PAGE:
Seven Traits of Better Networkers

Ivan Misner, the visionary of “the world’s largest business networking organization” (Misner, 2017), provides seven traits for people to become better networkers.  These tips can be used by job-seekers in the local or national job markets.

Here are the 7 traits:

  1. “Good listener.”  Here, Misner stresses that, “… success in networking depends on how well we can listen and learn” (Misner, 2017).  Listening is the first step to understanding what the person with whom you’re speaking needs from you.  If you can fulfill an employer’s needs, then tell that person you will be able to fulfill those needs.  Provide an example on how you will provide solutions to those needs.
  2. “Positive attitude.  The first thing that people see from you is your attitude…. Positive business professionals are like magnets.  Others want to be around them and will send their friends and family to them” (Misner, 2017).  Relative to the job search, while you may not feel 100% confident in yourself while you are job searching, smiling to a networking contact, even if you do not know her or him, and speaking confidently about your skills will show to that person that you have a positive attitude.
  3. “Helps others/collaborative… A willingness to collaborate and help others is essential as it builds trust and helps establish a strong relationship” (Misner, 2017).  Think about that for a moment.  At the foundation of any working relationship is trust.  Without trust, people will be suspicious of your work products and whether you want to actually help people.  So for the job-seeker, if you have a skill you know you can provide, state it, and along with that statement tell the employer that you can collaborate and help that person by providing your skill.  This step lays the foundation for a strong relationship.
  4. “Sincere/authentic” (Misner, 2017).  While in a networking event with potential employers, it will help the job-seeker to be interested in the employers and believe that he or she can make a difference for those employers.  This belief will help the job-seeker project sincerity and authenticity to the employer and establish a connection.
  5. “Follows up” (Misner, 2017).  If you are a job-seeker, it is absolutely critical that you follow up with a potential employer after a networking event.  Saying you will get back to the employer, when in reality you do not, is equivalent to a broken working relationship.  The employer is not likely to talk with you again because you let her or him down the first time after the two of you met.  Instead, believe in yourself that following up matters, that it will help your networking skills, and potentially land that job you want.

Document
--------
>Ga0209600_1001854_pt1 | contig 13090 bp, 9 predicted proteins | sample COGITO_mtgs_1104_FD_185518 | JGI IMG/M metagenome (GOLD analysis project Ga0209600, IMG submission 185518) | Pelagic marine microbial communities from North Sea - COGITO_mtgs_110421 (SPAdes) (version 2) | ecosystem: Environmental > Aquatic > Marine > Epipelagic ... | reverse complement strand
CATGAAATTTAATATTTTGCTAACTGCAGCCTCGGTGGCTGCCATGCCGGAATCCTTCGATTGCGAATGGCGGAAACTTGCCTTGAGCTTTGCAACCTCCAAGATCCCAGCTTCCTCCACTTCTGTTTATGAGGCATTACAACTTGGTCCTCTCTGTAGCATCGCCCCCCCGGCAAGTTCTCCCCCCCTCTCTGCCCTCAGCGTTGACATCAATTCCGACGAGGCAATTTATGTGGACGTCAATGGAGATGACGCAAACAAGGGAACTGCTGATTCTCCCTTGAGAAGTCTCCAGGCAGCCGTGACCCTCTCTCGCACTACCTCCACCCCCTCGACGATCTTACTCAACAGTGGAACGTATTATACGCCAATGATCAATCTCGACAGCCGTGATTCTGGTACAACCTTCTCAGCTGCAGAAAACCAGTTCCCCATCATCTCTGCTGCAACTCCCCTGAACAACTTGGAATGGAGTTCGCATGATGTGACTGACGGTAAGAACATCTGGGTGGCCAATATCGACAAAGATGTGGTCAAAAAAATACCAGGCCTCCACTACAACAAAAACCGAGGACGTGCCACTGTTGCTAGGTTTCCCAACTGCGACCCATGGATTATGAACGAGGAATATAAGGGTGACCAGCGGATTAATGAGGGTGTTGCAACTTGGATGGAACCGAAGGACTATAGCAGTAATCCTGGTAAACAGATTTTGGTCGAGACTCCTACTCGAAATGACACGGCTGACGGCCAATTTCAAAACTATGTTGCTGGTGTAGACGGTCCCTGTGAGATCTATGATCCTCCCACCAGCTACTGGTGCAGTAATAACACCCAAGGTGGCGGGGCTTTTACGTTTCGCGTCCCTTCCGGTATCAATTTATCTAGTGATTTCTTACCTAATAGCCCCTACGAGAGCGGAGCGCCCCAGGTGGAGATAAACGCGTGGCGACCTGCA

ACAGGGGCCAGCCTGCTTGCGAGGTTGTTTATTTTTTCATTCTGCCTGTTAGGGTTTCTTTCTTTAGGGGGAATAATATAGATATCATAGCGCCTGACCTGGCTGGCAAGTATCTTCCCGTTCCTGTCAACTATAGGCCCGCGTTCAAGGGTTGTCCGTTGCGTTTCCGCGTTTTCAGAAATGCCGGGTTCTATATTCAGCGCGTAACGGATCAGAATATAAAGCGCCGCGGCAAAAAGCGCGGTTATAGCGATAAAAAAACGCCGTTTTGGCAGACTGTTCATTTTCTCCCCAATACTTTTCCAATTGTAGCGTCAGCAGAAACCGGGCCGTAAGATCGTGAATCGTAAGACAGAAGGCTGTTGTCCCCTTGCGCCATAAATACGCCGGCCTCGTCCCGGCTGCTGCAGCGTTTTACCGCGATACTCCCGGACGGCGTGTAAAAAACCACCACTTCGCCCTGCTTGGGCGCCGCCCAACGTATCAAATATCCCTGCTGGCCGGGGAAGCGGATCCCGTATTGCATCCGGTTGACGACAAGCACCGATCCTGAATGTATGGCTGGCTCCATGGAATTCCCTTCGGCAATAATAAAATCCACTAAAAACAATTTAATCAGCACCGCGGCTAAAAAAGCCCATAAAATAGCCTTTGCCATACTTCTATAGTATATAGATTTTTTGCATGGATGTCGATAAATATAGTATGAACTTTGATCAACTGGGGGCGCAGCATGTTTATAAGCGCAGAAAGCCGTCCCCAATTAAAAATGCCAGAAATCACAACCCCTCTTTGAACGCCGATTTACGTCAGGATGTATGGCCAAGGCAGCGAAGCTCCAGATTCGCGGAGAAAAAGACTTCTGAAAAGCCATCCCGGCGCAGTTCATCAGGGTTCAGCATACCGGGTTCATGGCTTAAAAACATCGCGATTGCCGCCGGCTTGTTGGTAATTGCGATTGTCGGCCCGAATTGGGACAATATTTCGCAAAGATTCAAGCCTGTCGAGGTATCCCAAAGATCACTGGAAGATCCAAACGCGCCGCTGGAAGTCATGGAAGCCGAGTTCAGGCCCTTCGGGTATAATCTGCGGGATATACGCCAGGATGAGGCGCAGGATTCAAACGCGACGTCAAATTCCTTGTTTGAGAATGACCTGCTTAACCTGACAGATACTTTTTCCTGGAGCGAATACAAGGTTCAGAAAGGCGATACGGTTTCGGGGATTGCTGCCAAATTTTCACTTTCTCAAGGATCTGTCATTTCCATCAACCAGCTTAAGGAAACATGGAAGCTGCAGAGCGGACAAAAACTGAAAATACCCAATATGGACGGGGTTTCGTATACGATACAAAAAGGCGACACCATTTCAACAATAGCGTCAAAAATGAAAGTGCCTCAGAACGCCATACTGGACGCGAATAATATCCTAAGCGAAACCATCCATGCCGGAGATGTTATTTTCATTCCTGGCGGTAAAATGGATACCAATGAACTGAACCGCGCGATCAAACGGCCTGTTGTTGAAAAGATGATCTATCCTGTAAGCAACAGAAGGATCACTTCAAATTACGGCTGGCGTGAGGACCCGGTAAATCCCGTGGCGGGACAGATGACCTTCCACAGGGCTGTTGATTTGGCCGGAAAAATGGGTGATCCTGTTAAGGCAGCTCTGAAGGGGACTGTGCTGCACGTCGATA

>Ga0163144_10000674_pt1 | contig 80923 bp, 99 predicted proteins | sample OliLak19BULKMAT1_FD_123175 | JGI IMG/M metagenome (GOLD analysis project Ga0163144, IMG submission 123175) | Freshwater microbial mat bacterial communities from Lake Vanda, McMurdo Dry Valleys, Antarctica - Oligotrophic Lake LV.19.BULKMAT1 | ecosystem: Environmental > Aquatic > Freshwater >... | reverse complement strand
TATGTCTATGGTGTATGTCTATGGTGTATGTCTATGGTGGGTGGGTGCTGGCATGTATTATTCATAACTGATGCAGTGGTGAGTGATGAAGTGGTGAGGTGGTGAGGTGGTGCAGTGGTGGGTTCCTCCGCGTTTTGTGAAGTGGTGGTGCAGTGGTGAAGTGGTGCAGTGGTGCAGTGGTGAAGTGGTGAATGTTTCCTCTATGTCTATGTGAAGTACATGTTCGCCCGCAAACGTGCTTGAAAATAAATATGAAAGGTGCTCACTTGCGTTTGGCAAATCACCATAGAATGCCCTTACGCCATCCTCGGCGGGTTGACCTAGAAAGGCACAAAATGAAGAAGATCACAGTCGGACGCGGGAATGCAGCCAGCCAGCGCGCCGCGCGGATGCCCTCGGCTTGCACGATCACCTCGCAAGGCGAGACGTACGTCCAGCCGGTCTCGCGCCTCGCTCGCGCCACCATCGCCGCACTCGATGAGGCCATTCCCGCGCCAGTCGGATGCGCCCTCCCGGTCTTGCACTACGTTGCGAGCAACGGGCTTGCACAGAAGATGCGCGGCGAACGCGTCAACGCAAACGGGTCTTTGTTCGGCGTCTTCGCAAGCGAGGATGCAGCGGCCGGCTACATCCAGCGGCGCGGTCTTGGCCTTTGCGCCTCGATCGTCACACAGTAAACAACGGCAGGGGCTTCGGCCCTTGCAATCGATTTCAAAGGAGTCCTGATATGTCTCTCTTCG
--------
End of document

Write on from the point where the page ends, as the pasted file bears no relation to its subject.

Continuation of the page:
6. “Trustworthy …. When you refer someone, you are putting your reputation on the line.  You have to be able to trust your referral partner and be trusted in return” (Misner, 2017).  Here, it will help the job-seeker to trust the networking contact and believe that any referral that the networking contact provides is legitimate.  In reverse, the networking contact needs to trust that the job-seeker will contact the people that the networking contact has given the job-seeker.
  7. “Approachable …. people “will forget what you said and what you did, but they will never forget how you made them feel”” (Misner, 2017).  When a job-seeker attends a networking event, he or she needs to be open to meeting a variety of people.  Even if a person you meet is not in the line of work you are looking for, she or he may know someone else who can help you find that line of work.  Since you never know about that person until you start talking with her or him, it is best to be approachable so the person feels at ease when talking with you.

“Each one of the characteristics above ties into the notion of “farming,” not “hunting.”  It’s about building mutually-beneficial business relationships.  Only then will you succeed in creating a powerful personal network” (Misner, 2017).


Source and to read the full article: Misner, I. (2017). 7 characteristics of better networkers. Memphis Business Journal. Retrieved from



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